Two films we can actually like: The Founder and Patriot's Day

The Founder

Not quite a documentary, because it’s a lot more fun than that spare and often dry genre would lead you to expect, The Founder, directed by John Lee Hancock, tells the true story (how true is anyone’s guess, since it seems to take liberties in ways the writer and director could not have supposed from the actual history) of the bold founding of the fantastic franchise we know now as McDonald’s by the storied entrepreneur and billionaire, Ray Kroc.

Writer Robert Siege (who wrote the gritty The Wrestler some years ago) spools out an imperative and fast-moving diorama of how Kroc built from strength to strength, feeding a nation impatient with home cooking and long queues in traditional eateries.

He wasn’t a billionaire at the beginning of the tale, of course.  No.  Kroc wonderfully and energetically played by Michael Keaton, always a hoot to watch is a struggling salesman from hardscrabble Illinois, meeting rejection with various household devices and labor-saving clunkers.  When he meets Mac and Dick McDonald (John Carroll Lynch as Mac and Nick Offerman as Dick), then running a slick, efficient burger operation in 1950s Southern California, Kroc sees the insistent glint of prolific patty proliferation.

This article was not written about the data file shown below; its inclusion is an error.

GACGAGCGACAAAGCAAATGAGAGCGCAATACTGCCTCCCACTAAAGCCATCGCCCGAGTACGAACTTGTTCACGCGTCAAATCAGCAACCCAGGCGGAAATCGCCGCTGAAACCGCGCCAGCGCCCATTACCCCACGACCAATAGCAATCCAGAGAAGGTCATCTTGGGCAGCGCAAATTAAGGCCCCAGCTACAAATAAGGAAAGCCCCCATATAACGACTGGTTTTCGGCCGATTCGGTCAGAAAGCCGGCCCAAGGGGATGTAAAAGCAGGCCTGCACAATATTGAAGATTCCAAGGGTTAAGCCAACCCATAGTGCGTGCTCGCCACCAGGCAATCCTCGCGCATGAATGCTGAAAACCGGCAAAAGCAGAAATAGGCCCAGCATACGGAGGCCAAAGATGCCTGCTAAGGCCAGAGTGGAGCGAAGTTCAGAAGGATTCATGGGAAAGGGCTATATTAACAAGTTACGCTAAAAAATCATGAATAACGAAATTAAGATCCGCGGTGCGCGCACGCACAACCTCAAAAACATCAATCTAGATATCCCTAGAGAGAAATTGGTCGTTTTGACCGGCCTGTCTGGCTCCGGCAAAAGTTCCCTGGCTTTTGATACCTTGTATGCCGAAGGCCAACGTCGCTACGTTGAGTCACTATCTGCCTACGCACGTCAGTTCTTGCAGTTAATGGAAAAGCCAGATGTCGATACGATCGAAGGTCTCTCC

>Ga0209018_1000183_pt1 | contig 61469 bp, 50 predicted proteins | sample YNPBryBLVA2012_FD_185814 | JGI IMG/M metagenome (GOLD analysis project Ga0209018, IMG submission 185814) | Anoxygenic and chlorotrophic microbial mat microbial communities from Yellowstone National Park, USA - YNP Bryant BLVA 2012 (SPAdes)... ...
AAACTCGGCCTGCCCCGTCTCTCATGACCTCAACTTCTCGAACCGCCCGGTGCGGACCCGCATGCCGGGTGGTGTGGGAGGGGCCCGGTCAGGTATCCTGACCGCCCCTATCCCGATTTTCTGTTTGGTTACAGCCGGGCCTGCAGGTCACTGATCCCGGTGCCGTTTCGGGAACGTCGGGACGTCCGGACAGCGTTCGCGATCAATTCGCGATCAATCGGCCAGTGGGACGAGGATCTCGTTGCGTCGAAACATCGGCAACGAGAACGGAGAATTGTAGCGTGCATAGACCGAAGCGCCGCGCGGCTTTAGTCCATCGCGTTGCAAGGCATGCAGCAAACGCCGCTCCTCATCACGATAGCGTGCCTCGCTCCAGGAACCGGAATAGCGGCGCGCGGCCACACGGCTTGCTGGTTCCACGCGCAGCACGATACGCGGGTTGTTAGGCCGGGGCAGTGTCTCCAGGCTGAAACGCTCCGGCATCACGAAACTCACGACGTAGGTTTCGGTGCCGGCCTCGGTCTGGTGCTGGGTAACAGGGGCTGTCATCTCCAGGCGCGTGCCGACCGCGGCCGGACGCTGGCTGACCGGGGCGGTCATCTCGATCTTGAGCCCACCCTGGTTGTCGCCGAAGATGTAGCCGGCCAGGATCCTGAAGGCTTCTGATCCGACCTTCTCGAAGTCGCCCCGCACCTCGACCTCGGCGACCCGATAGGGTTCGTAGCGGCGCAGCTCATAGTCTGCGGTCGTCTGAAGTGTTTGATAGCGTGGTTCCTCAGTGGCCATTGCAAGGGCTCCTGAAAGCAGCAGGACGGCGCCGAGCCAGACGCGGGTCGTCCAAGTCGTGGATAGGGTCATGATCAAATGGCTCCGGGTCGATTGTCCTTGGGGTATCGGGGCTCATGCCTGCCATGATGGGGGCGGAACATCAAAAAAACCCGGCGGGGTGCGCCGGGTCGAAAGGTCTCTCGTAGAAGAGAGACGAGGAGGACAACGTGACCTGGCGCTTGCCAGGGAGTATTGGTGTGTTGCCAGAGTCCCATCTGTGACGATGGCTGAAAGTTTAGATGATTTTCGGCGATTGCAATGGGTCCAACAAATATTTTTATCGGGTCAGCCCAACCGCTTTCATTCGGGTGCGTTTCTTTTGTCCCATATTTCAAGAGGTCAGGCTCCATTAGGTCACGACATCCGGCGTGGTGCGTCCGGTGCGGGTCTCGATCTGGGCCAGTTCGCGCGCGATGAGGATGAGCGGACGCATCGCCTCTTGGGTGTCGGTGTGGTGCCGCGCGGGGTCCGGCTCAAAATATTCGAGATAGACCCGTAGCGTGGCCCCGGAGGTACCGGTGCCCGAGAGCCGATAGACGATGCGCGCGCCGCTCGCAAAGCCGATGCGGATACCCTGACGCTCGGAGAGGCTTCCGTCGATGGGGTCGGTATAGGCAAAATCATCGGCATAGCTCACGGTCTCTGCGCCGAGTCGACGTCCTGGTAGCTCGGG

The brothers reluctantly sign on to the multiplication of their spiffy automatic-service notions that maximize human steps, input, and resource allocation to customers, but they don’t see the potential Kroc does.  Kroc adroitly maneuvers his way into management and control of the vast McDonald’s franchise, becoming the begums of branding that Steve Jobs and Jeff Bezos (and dare we whisper, without opprobrium or frightening the horses, Donald Trump, too?) are in their respective empires.

Kroc sees more than burger beauty, as he soon trades up from a kvetchy first (Laura Dern, uncharacteristically unsympathetic) to a flashier, newer second wife, who happens inconveniently to be already in the connubial keep (spunky, gorgeous Linda Cardellini).  No prob for this dynastic shogun of shakes and fries, drive-in service, and spotless replication all over the world.

In factories, I’ve always been mesmerized by the fast-moving candy bars, Coke bottles, or frankfurters shuttling along their appointed jiggly pathways to their takers and containers.  This quick ride through the precision business of building the burger brainchild of a visionary leaves you wanting more.